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  • Writer's pictureAtiqah Nadiah Zailani

DIY Multifunctional Sofa for the Meraki Tiny House

Putting together a custom Do-It-Yourself sofa because why not make life hard for yourself.

couch potatoes

My initial hopes and dreams were to DIY most of the interior of my tiny house, having participated in the building of the structure and exterior. In preparation, I must have watched thousands of YouTube videos on how to DIY everything from doors to shelves to dining tables. The people in the video made it look so easy, surely I can do this too?

Well, turns out, no, I can’t.

While YouTube made it seem like it was only a 5-step easy-peasy process to make your own bathroom cabinet, in real life, and in a country with a low tendency to DIY and high tendency to shop for things, it was more like a 150-step process, especially for a noob like me.

What kind of wood should I use? I have to let them cure for how long?? I have to drive how many hours to use the nearest workshop and their tools??? A single milimeter off with my wonky woodcutting skills would ruin the entire thing???

After a while, I got exhausted. Simply opening my wallet at the nearest furniture store seemed to make much more stress-free sense, and I shamefully admit that I succumbed.

That being said, I did manage to actually complete least one DIY project: the sofa!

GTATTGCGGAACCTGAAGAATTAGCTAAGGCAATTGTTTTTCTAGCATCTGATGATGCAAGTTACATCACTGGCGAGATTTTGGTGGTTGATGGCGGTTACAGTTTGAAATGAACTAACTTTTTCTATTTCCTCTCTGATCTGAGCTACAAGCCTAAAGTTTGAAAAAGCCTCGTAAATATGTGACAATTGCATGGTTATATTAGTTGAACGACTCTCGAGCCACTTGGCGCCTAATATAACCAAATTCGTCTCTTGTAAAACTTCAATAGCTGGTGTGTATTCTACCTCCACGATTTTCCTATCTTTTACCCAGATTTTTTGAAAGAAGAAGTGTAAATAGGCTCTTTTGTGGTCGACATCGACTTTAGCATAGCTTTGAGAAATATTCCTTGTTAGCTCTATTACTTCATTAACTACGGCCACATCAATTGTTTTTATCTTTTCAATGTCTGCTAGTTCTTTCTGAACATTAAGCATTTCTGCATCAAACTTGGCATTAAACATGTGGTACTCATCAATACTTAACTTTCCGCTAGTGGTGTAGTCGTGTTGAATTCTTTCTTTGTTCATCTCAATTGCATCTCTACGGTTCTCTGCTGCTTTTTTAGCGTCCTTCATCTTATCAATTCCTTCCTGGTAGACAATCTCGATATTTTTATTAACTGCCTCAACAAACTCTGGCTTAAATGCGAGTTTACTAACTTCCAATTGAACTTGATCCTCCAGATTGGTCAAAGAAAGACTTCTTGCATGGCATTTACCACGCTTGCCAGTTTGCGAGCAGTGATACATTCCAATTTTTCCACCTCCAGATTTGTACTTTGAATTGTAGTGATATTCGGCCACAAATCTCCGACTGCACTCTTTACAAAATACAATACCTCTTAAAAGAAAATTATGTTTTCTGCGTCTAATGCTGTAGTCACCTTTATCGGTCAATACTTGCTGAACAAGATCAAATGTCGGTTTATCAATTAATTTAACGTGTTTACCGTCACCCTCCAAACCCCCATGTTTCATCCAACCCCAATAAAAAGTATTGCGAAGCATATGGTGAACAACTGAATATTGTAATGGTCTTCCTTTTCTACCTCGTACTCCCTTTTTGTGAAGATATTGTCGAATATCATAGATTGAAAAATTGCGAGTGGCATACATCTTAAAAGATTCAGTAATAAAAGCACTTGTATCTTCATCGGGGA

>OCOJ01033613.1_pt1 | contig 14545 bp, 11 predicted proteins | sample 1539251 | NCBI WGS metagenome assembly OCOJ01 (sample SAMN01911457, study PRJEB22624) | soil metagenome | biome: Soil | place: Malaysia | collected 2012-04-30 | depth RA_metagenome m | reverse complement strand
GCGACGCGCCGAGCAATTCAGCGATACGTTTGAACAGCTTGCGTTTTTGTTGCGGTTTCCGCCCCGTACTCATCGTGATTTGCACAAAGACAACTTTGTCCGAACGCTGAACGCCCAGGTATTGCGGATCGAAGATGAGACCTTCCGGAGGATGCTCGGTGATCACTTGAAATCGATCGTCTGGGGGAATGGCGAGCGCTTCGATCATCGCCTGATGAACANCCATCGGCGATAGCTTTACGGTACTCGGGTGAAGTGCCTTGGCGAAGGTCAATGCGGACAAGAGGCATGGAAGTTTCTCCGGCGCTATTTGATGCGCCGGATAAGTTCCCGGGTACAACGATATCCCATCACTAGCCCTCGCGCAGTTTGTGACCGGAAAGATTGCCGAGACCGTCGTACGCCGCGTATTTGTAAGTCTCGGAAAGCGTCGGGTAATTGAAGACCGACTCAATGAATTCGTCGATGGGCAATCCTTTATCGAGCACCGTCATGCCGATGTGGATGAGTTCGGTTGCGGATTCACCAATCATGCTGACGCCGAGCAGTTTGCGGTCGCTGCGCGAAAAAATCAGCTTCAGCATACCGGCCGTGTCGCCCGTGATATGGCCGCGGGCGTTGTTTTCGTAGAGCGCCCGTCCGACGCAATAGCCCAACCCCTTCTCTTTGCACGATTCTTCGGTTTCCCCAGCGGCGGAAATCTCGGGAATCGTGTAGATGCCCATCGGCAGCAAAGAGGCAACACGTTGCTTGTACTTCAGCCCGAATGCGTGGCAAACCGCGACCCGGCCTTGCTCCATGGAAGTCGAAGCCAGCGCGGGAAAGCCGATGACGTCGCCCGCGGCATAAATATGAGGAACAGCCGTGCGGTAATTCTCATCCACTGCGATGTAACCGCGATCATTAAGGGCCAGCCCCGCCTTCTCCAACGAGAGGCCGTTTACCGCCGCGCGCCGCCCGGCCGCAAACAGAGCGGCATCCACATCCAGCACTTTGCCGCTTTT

Multifunctional Sofa Needs

I had a particular kind of sofa in mind. It needed to:

  1. sleep 2 people,

  2. be light and easily movable,

  3. fit my lounging needs (not too high, not too narrow, but just right)

  4. have an embedded ‘coffee table’ because we don’t have space to waste here,

  5. fit the aesthetics I was going for in the house,

  6. oh, be cheap and gentle on my wallet.

I did attempt to go shopping for a suitable couch, and hunted through secondhand furniture stores, firsthand furniture stores and of course, IKEA. The closest that I found to my ideal couch were these two:





As you can tell from the unpronounceable names, both were from IKEA.

Ultimately, I decided not to purchase them, the first because it had no back to lean against (since my couch will be centred in the room rather than against the wall), and the latter because the back was too high with no cushioning (absolutely terrible for lounging), a bit too chunky and didn’t quite fit the vibe I was going for.